Driver: Parallel Lines

Sadly, the demo didn't allow us to attack anything, at least not while on foot. However, in the hands-off preview version Atari showed us, the shooting looked simpler than before, thanks to a lock-on system similar to Grand Theft Auto's (but hopefully more accurate). You'll even be able tolean out your car window and shoot straight ahead, and somehow not getsheared in half when you crash like that.At the same time, the game's cops look set to make your life hell; depending on the difficulty, they'll be able to detect every minor traffic infraction you commit.

The game world doesn't look quite as crisp as DRIV3R's, but its streets are a lot livelier, and you'll be forced to squeeze through NY's cramped traffic at higher difficulty levels. Even the famous skyline -which includes the World Trade Center during the first half - is visible from anywhere in the city. Andjust as you're getting used to the grit and funk of the disco era, it all gives way to the cleaner, more modern New York of 2006, complete with different cars, updated buildings and period-appropriate licensed music.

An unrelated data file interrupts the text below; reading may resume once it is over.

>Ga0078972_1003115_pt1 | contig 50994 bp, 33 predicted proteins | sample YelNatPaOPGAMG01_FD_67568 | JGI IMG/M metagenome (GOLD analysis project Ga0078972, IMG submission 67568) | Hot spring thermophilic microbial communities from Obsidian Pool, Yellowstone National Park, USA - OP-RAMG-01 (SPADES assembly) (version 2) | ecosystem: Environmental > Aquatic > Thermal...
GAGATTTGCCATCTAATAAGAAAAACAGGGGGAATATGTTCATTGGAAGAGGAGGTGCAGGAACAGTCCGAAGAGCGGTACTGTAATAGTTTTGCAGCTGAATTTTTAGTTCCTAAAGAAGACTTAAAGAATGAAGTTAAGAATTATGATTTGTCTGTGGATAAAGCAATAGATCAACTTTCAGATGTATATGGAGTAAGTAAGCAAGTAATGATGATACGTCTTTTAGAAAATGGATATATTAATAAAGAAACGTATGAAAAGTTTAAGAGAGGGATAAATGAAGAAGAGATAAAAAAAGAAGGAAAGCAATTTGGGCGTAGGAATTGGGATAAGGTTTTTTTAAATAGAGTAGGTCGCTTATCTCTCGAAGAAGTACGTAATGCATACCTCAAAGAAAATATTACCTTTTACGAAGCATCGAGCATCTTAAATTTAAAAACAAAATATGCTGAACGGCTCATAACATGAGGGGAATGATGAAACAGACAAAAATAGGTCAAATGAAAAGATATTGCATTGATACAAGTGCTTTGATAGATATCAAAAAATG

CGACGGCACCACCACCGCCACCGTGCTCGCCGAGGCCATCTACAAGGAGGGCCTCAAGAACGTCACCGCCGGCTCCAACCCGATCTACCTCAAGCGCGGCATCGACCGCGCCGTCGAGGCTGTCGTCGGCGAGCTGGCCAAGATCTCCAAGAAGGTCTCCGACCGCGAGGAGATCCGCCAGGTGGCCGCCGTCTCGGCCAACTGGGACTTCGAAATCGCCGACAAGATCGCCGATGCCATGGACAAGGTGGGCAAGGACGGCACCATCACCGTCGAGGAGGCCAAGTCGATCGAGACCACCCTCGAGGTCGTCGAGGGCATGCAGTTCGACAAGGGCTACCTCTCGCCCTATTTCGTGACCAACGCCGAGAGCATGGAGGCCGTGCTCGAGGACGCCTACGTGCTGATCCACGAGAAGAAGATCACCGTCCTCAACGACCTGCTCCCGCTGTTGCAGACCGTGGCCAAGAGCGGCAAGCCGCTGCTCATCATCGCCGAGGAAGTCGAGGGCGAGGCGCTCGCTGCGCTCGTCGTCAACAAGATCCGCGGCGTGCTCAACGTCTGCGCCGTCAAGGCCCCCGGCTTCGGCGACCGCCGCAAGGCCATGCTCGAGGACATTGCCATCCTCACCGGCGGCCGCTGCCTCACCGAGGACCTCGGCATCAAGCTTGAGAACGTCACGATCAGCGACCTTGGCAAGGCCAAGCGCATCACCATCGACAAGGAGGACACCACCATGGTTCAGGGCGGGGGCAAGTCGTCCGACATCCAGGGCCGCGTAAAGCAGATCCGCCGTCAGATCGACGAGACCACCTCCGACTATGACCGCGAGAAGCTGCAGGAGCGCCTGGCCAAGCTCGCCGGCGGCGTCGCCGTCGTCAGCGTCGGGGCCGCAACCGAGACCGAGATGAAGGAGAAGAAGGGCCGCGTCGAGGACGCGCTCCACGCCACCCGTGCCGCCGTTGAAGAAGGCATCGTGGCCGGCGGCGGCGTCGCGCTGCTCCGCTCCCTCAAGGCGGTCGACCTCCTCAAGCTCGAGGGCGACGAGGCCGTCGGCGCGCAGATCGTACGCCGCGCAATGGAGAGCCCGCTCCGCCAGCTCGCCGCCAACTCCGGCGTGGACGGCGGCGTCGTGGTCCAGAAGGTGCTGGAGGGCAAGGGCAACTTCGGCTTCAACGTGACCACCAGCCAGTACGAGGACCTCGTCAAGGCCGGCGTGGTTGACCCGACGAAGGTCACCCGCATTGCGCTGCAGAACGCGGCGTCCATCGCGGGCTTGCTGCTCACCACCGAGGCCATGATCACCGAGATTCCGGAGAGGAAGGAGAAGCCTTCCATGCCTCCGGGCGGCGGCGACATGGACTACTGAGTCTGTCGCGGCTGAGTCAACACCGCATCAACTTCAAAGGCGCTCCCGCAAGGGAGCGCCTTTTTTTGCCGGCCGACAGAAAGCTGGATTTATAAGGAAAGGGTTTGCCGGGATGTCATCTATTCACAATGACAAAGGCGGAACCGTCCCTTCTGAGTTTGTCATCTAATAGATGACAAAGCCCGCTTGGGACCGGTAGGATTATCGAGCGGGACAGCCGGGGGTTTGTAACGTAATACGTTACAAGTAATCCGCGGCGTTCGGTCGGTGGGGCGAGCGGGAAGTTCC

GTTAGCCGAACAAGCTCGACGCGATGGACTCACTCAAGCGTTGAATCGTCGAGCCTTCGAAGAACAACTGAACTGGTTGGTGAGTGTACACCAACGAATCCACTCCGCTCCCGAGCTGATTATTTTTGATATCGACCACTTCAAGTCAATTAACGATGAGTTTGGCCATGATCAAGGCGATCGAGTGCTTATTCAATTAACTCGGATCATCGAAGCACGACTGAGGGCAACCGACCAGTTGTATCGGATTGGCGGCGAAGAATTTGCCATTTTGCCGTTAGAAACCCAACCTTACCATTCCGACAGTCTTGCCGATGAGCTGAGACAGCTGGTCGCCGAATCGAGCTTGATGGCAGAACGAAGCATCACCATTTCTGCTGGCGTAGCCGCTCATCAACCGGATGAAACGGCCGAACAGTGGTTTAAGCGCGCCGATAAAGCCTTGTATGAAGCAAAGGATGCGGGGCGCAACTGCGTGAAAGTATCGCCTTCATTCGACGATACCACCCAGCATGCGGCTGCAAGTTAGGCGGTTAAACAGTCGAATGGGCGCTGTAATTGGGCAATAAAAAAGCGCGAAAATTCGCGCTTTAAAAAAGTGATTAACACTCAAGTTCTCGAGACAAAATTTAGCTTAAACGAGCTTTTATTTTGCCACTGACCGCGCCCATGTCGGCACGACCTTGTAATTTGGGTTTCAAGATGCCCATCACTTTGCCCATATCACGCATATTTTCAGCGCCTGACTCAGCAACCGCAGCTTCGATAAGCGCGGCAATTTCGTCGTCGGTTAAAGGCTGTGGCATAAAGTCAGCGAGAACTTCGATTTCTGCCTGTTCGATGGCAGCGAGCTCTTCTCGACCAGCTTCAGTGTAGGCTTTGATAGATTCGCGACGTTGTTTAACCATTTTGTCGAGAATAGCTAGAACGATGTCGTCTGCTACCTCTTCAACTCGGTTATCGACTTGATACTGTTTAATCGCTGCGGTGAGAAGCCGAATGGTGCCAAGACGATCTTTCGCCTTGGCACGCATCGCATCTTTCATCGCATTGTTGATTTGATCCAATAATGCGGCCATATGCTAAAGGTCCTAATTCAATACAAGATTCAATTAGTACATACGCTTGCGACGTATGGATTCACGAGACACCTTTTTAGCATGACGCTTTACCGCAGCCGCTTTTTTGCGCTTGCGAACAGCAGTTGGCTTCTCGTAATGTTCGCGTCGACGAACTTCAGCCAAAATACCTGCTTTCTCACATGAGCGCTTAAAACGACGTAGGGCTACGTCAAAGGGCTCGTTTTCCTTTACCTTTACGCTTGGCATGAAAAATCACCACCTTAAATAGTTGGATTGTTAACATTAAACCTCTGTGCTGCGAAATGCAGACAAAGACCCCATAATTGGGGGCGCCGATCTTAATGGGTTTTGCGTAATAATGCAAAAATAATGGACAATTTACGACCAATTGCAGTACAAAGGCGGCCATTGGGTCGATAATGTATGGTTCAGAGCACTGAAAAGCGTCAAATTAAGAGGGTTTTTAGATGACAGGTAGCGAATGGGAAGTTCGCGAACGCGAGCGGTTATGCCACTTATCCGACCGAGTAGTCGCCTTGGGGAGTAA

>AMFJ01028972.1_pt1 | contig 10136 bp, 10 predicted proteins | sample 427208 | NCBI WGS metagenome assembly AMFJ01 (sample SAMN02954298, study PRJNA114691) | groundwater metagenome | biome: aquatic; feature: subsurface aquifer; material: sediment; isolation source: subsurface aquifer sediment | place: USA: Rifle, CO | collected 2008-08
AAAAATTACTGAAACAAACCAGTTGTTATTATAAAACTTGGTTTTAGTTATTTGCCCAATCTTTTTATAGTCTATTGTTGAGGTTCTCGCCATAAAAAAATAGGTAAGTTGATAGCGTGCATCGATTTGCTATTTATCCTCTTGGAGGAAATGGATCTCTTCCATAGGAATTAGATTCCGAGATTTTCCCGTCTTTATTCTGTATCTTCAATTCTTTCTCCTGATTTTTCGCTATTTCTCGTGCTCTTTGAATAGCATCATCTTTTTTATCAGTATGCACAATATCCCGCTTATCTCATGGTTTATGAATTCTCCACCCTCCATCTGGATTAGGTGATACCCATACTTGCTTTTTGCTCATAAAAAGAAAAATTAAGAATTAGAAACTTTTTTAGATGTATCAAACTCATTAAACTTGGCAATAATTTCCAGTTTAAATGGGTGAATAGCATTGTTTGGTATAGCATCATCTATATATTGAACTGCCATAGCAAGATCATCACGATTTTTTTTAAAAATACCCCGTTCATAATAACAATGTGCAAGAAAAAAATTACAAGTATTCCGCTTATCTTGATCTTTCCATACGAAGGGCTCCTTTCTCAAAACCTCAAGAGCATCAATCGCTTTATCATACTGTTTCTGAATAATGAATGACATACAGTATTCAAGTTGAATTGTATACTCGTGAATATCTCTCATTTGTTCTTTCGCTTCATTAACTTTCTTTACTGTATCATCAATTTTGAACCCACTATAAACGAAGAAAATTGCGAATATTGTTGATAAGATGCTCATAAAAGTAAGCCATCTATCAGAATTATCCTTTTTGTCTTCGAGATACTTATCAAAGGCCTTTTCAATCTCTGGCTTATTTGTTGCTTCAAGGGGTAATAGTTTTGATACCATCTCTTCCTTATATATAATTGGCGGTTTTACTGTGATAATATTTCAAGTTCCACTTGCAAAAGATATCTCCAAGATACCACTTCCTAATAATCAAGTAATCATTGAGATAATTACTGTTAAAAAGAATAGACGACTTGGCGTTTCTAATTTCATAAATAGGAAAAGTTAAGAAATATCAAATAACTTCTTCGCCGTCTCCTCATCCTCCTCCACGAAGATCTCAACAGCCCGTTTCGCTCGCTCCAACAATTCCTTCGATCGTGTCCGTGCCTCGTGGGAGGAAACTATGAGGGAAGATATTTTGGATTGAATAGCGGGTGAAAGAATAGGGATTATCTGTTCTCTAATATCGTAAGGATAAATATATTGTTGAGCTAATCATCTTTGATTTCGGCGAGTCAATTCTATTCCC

There is one thing that Driver fans will miss -the series' trademark Replay mode has been taken out entirely. In its place is the Thrill Cam, a sort of bullet-time feature that lets you watch yourself from a different angle in slow-mo. It's unknown if this will be at all useful, and in the demo version it was mapped to the directional pad's down button, which made it impossible to use while steering. But hey, at least it looks cool.

While it's due outthis month, it's still too early to say if Driver: Parallel Lines will restore the series to the glory of its PSone days. But it already looks like it could be a lot of fun, so long as the controls don't end upsucking.